Airborne Express Case Analysis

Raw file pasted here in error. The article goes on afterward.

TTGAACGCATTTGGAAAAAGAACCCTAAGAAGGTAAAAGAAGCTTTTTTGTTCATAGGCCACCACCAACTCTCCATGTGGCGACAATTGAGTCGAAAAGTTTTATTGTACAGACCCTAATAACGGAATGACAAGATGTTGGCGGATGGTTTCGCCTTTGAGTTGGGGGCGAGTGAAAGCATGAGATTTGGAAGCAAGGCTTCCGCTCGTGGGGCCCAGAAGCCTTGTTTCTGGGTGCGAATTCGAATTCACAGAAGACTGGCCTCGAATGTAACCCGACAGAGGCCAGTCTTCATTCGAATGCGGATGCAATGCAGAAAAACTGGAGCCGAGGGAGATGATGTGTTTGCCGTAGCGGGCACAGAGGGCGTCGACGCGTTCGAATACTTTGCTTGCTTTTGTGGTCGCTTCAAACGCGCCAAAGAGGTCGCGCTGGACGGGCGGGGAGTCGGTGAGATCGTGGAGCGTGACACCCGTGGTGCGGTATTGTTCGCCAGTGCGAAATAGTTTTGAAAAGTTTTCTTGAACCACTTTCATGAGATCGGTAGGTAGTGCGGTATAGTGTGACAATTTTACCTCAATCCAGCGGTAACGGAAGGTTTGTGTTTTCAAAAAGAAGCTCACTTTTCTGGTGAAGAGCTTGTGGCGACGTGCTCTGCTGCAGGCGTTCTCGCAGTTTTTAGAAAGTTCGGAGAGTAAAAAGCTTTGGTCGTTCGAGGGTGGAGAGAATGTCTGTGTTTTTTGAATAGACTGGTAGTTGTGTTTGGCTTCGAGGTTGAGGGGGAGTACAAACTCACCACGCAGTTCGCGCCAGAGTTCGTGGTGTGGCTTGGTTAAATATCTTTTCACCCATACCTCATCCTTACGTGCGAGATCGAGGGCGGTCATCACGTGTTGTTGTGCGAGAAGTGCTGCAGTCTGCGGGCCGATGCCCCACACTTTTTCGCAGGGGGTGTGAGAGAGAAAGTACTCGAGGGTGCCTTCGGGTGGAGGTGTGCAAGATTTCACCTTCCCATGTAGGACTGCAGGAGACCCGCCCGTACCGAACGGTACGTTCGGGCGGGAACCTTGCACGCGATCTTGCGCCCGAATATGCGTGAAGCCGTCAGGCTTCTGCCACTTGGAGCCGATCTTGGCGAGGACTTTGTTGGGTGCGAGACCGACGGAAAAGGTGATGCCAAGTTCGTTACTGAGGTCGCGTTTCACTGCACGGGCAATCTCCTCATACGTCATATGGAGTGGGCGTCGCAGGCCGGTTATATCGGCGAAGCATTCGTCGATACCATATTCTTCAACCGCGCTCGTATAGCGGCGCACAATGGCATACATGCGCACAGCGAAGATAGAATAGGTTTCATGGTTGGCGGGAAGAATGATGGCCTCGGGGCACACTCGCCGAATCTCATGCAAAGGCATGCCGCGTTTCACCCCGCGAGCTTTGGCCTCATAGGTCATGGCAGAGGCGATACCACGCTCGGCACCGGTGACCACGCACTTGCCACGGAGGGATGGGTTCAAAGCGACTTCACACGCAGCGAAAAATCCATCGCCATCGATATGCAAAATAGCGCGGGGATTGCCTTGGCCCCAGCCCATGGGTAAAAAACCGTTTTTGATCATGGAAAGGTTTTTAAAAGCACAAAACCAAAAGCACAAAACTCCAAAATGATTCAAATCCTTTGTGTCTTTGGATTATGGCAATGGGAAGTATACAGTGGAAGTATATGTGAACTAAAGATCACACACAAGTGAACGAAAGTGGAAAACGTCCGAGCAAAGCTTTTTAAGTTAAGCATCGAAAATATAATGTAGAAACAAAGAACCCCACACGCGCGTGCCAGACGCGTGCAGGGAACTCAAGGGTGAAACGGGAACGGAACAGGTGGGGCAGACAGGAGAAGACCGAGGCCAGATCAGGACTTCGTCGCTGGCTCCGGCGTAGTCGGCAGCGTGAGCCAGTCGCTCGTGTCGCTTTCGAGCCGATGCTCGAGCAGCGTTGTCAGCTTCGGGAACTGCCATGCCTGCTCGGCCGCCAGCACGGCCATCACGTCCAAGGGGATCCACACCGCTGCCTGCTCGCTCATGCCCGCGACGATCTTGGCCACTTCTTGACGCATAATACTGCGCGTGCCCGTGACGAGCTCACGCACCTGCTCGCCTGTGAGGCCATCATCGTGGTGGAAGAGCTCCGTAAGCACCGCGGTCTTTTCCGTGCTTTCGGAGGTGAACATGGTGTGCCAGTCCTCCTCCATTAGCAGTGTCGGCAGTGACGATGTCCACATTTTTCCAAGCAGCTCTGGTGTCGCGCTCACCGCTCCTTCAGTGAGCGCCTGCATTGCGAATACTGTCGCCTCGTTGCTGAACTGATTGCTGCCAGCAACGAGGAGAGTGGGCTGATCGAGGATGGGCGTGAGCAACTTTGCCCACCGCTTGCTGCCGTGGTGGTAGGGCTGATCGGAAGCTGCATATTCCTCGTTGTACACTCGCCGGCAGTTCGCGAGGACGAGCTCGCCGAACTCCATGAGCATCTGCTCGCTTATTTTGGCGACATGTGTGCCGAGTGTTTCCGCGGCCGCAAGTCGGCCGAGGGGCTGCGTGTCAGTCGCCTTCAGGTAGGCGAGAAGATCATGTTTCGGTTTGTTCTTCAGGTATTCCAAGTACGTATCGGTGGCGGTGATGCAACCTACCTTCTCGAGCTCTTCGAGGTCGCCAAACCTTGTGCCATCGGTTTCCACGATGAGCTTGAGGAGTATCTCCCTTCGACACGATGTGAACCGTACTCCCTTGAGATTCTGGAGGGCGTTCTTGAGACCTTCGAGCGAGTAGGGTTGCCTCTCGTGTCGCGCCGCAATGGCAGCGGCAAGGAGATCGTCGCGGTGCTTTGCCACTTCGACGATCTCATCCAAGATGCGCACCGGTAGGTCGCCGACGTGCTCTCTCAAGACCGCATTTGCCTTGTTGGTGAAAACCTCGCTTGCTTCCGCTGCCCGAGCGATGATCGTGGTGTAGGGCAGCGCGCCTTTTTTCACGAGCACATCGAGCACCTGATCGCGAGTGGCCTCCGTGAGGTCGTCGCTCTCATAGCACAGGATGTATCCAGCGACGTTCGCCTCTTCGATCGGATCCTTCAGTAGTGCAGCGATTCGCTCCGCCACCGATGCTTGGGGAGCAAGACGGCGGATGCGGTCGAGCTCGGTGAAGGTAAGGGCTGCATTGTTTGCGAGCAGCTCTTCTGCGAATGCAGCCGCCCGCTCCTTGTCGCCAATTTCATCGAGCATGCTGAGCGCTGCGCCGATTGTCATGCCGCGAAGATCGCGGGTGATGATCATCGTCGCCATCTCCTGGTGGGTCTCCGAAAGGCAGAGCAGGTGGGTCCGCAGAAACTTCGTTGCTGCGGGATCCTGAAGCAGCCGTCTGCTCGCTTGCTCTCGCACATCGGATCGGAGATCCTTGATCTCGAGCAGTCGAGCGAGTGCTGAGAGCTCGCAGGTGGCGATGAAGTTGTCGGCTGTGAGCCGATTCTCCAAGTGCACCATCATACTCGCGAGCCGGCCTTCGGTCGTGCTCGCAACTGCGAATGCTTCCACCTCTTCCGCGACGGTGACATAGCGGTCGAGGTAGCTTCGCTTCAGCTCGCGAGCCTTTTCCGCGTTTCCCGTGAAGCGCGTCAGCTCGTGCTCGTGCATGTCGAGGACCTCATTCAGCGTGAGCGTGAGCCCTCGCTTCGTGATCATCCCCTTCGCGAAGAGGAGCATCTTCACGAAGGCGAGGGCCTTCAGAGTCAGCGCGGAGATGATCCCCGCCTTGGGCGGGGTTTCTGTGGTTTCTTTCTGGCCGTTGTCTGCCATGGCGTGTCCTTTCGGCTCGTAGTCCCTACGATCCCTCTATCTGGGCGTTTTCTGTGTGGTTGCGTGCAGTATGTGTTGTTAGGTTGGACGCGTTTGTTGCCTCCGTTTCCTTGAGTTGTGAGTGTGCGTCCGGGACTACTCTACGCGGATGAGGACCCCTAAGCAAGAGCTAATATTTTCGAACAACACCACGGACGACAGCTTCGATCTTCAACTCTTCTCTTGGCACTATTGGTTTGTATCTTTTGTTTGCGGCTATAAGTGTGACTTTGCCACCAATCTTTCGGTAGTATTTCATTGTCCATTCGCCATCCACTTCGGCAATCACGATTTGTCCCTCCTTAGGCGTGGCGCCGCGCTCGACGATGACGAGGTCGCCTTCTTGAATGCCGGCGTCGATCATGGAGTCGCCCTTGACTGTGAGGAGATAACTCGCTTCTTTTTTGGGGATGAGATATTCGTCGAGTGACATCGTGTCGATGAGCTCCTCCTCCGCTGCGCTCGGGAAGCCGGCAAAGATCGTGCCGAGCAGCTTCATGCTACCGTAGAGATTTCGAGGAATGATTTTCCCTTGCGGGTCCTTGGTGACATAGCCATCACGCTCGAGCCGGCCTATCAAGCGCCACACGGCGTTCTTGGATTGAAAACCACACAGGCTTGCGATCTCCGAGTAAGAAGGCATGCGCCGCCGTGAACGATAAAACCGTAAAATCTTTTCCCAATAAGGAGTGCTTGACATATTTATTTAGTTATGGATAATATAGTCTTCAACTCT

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Airborne Express The volume for urgent mail deliveries and physical delivery of packages has been rising in the past ten years. We certainly have noticed the major players in this express mail industry, such as the Federal Express (FedEx) and the United Parcel Service (UPS). On the other hand, a usually overlooked company – Airborne Express – has been growing at a very fast pace. We will use the model of five competitive forces to examine how Airborne survived and even prospered in the express mail industry. Rivalry among Existing Competitors In the U.S., FedEx, UPS and Airborne shared the majority of the express mail market, thus, surviving and competing with the two rivals become the most important goal for Airborne. FedEx and UPS are all innovators in the field of overnight/morning deliveries. Both companies have invested a lot of money in their operations, therefore to have far more employees, ground vehicles and aircrafts than Airborne. As well, FedEx and UPS are highly advanced in their software technology, which allowed them to automate the multiple central hubs in different locations within the U.S. These facilities and software systems enabled both companies to reach a 99% arrive-on-time rate in their famous overnight/morning deliveries. However, this became an advantage for Airborne. The top management of Airborne understood clearly that they could not be everything to all the people. As a result, the company has positioned themselves differently from the big two, and to put more attention in its afternoon/second-day deliveries. This strategy has helped Airborne to reduce a large sum of costs because the afternoon/second-day deliveries could be transported using trucks, subsequently to save two-thirds the costs of owning and operating an aircraft capacity. Thus, Airborne has been charging less than its rivals for delivery prices, and has achieved a

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